Dr. Sujata Ramachandran is a Postdoctoral Research Fellow at the Balsillie School of International Affairs with the SSHRC-funded MiFOOD Project. She received her PhD in Human Geography from Wilfrid Laurier University. Sujata has extensive experience studying various aspects of migration in Canada, Southern Africa and South Asia. Her research interests include migration and development, migrant integration, and migration governance. As part of her postdoctoral research, Sujata will conduct a study on South-South migration to India for the MiFOOD Project.
Dr. Elizabeth Onyango is and alumnus of University of Waterloo where she completed her PhD in Health Geography in the Department of Geography and Environmental Management where her research explored the health and wellbeing indicators that matter to Kenyans of different ages and genders from different regions in the country. In her recent role as a Queen Elizabeth Scholar (QES) and postdoctoral fellow at Balsillie School of International Affairs (BSIA) with the Hungry Cities Partnership, Dr. Onyango’s research work focused on the role of formal and informal social protection systems in boosting food security status of urban households and effects of COVID-19 on household food security. Dr. Onyango’s research interests include population health and well-being research in the global south with a focus on livelihoods and food insecurity, gender-based violence, youth development, maternal and child health and environmental health issues including sanitation and hygiene. Dr. Onyango is also passionate about community service and has worked in different capacities both as a Rotarian and a project coordinator in service to her community.
Dr. Ning Dai is a Postdoctoral Research Fellow at Wilfrid Laurier University and the School of International Policy and Governance. Ning holds a PhD in Geography and Environmental Management from the University of Waterloo. He has long-standing research interests and extensive experience in the sustainable transformations in China’s food systems. More specifically, his research investigates the adoption of ecological agriculture and the recent development of the e-grocery sector in China. He is currently working on the CIHR-funded project “Accessing and Mitigating the Food Security Consequences of COVID-19 in China” and the MiFOOD Project to understand the relations between COVID-19, migration, and food security. Ning also serves on the Board of Directors at Canadian Association for Food Studies (CAFS).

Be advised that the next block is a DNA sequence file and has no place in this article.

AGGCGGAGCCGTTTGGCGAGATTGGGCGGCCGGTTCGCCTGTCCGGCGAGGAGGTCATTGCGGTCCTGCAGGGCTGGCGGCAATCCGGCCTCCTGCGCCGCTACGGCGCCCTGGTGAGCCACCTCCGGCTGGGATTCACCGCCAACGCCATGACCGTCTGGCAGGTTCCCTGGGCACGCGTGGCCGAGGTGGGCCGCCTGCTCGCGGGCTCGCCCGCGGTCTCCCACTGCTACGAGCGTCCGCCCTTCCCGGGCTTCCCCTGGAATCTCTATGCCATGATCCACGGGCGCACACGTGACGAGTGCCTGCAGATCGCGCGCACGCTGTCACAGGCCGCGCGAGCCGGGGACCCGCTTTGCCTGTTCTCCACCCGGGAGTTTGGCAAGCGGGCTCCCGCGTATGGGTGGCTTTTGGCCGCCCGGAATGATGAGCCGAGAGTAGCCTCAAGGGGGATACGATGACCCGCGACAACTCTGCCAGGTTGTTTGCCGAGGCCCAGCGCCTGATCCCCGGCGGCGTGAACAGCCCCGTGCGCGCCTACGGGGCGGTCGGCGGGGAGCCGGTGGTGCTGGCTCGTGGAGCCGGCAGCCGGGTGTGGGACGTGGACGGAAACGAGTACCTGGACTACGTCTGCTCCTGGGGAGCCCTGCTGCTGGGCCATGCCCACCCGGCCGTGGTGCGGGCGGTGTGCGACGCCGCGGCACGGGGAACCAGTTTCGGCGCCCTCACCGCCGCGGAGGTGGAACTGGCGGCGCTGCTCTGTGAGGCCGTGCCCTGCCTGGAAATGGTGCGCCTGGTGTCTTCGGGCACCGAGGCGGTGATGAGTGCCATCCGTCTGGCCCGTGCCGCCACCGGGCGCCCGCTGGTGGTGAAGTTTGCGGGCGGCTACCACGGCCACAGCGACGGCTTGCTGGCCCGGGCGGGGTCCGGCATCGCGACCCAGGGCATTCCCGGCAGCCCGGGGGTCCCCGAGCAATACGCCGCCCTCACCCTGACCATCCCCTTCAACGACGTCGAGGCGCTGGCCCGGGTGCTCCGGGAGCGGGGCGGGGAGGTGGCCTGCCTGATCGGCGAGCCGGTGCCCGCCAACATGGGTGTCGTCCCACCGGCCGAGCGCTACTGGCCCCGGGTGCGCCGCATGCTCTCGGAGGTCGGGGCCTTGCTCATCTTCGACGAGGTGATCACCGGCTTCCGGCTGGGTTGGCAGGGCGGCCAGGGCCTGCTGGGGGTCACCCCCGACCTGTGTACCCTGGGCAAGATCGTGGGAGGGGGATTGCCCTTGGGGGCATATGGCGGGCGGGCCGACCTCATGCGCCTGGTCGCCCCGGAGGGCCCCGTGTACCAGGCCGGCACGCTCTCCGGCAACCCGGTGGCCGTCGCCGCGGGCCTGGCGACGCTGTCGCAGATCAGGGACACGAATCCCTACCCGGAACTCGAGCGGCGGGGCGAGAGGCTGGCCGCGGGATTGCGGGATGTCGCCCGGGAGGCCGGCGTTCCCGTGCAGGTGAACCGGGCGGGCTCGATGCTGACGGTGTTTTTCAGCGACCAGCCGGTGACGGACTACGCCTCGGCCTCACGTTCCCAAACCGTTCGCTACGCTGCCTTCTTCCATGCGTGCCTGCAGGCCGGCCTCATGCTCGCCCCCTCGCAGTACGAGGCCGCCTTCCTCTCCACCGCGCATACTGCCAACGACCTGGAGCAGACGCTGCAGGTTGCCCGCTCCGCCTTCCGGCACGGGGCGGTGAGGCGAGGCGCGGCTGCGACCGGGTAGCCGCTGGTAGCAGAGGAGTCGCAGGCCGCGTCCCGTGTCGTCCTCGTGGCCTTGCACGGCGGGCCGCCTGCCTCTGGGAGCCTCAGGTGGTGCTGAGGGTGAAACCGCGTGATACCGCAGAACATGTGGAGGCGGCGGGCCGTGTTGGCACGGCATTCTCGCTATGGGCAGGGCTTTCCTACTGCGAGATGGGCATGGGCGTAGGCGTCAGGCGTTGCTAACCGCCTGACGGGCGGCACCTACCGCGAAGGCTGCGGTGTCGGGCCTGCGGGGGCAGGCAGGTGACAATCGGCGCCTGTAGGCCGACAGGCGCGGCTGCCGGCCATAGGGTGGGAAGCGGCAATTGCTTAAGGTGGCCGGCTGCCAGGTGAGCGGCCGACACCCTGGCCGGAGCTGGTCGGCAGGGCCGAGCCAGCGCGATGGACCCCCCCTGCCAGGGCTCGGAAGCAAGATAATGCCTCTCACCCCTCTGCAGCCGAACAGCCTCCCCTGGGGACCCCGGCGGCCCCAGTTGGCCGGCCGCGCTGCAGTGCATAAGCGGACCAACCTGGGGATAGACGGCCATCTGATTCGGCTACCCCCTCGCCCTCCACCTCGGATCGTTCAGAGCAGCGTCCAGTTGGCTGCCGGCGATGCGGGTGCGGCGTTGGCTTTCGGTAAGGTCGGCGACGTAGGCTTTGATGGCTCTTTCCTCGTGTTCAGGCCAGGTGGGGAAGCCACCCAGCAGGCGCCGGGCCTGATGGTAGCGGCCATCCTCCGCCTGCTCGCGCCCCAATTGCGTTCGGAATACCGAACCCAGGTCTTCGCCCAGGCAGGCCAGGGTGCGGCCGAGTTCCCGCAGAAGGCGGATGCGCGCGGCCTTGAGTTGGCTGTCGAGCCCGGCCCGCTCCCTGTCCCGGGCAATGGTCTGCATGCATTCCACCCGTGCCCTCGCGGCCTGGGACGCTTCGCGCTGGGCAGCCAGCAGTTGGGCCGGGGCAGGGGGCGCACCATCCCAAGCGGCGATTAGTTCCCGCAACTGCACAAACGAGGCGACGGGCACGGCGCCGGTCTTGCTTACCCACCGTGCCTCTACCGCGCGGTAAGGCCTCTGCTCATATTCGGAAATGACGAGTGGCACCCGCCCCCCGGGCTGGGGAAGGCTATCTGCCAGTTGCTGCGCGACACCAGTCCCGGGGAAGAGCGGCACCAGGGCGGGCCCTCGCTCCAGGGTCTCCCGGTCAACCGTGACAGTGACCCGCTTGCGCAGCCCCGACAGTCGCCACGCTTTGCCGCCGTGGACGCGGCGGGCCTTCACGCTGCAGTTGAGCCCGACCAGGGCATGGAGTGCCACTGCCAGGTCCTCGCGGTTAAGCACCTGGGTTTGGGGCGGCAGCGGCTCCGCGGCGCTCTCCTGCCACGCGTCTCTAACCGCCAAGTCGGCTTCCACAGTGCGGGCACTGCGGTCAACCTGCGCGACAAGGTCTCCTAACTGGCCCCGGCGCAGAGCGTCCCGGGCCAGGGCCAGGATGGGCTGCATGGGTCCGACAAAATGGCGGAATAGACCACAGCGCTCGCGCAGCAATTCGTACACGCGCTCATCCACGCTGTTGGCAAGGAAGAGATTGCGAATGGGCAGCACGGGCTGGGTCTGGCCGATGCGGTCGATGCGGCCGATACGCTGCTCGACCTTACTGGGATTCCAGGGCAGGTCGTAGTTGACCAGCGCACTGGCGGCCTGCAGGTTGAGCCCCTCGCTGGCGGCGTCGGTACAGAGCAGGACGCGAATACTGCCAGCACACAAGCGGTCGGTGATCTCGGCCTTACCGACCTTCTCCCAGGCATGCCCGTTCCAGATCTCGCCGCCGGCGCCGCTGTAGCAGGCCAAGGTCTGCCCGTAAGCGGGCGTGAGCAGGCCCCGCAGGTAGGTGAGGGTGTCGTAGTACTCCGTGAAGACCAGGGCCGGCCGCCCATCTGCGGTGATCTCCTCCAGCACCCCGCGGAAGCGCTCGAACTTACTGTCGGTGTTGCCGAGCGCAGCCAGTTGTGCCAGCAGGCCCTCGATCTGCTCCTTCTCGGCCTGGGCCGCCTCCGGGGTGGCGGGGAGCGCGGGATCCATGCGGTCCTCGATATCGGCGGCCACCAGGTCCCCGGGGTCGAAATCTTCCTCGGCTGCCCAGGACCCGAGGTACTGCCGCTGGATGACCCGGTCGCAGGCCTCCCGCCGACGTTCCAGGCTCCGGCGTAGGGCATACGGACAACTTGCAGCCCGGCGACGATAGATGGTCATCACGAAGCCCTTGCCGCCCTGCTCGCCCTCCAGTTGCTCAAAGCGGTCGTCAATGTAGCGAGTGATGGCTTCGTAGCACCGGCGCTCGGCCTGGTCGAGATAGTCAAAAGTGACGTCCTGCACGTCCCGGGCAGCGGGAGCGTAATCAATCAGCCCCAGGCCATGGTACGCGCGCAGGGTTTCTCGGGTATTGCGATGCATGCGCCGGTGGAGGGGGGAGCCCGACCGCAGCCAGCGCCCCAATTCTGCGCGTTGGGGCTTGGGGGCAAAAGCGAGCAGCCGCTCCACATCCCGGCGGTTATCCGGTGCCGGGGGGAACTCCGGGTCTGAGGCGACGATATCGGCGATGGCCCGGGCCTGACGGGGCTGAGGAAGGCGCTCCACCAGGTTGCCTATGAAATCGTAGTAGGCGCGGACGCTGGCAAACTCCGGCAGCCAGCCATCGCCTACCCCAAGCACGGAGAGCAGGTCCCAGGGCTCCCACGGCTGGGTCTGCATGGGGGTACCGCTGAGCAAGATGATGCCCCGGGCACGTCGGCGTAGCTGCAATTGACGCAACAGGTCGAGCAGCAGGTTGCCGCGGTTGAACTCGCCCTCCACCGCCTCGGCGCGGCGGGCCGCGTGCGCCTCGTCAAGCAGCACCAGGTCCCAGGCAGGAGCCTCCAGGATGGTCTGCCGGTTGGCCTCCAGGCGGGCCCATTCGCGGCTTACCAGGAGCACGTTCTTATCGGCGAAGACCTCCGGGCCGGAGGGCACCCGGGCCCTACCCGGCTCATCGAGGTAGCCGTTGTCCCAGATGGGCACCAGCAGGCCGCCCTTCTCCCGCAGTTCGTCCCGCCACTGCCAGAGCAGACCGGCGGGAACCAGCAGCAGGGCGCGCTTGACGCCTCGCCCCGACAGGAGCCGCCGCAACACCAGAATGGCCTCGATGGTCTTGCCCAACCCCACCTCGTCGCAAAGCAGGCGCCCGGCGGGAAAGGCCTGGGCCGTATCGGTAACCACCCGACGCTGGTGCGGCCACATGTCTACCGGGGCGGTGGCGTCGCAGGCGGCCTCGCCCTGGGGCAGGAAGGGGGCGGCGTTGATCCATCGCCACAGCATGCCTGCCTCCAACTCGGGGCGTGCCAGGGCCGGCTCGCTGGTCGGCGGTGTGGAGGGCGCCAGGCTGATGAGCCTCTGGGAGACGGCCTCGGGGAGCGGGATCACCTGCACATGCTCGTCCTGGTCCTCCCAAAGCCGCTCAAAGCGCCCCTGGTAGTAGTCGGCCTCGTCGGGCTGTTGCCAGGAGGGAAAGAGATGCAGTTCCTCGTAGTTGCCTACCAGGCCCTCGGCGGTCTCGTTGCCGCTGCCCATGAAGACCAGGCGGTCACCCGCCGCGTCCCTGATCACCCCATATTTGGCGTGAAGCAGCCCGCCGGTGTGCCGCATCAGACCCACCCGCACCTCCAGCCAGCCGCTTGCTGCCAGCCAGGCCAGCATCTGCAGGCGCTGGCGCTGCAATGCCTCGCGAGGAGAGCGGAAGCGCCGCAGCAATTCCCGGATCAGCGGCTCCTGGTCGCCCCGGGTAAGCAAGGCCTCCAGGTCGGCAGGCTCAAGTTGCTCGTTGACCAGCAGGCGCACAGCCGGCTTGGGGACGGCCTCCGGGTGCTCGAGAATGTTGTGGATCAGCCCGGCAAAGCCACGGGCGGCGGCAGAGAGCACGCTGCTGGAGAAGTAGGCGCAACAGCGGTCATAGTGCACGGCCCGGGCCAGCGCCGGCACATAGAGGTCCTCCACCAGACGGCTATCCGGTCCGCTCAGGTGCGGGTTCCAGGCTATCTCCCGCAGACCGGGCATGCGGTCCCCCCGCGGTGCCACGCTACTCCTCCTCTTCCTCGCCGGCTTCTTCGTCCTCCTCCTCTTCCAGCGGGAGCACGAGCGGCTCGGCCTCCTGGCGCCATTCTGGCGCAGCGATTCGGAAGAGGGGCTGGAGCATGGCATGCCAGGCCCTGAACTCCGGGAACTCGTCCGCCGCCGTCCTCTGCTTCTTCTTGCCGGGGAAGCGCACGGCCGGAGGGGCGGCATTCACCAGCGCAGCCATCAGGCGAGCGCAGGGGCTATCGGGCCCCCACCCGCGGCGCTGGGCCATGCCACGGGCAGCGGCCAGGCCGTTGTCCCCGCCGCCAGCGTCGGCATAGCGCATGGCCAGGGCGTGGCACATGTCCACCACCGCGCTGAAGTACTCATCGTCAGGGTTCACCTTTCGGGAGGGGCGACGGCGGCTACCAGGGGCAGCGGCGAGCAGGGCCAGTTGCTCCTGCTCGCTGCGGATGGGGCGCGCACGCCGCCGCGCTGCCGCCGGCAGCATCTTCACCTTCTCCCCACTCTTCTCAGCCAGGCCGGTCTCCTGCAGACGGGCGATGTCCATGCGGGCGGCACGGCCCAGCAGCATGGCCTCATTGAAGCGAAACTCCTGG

Hari KC is a Postdoctoral Fellow in the International Migrant Research Centre at the School of International Policy and Governance at the Balsillie of School of International Affairs, Wilfrid Laurier University where he also works as a Contract Teaching Faculty. He has completed a PhD in Global Governance from the Balsillie School of International Affairs, Wilfrid Laurier University. His doctoral dissertation examines Nepal’s labour migration governance from a gender lens with a focus on Nepali women migrant domestic workers in the Arabian Gulf countries. His research broadly looks at South-South labour migration (with a regional focus on South Asia), migration governance, and social justice. In the past, Hari has worked, in various roles, for the BBC Media Action, Embassy of India, Carter Centre, and Tribhuvan University in Kathmandu, Nepal. Hari holds two master’s degrees in English from the University of Waterloo (Canada) and Tribhuvan University (Nepal), and also a master’s degree in Peace and Conflict Studies from Conrad Grebel University College (Canada).
Dr. Rosalind Ragetlie is a SSHRC postdoctoral fellow working in the MiFOOD project. Her research investigates gender, migration, and food insecurity in multi-local migrant households in Benin. Focused on the multi-local household, Dr. Ragetlie’s research contributes to the understudied area of gender and food security in households that exist in the complex space between urban and rural contexts, connected through dynamic flows of migration and remittances. Dr. Ragetlie holds a Ph.D. in geography from Western University. Her postdoctoral research examined food insecurity and gender among smallholder farmers in northwestern Benin. Her Ph.D. research examined how gender shapes food insecurity within the agrarian household. Dr. Ragetlie has several years of teaching experience at Western University and an extensive peer-reviewed publication record. She has also worked as a research consultant with the International Centre for Agricultural Research in Dry Areas (ICARDA), and in Middle East Development Assistance at Global Affairs Canada.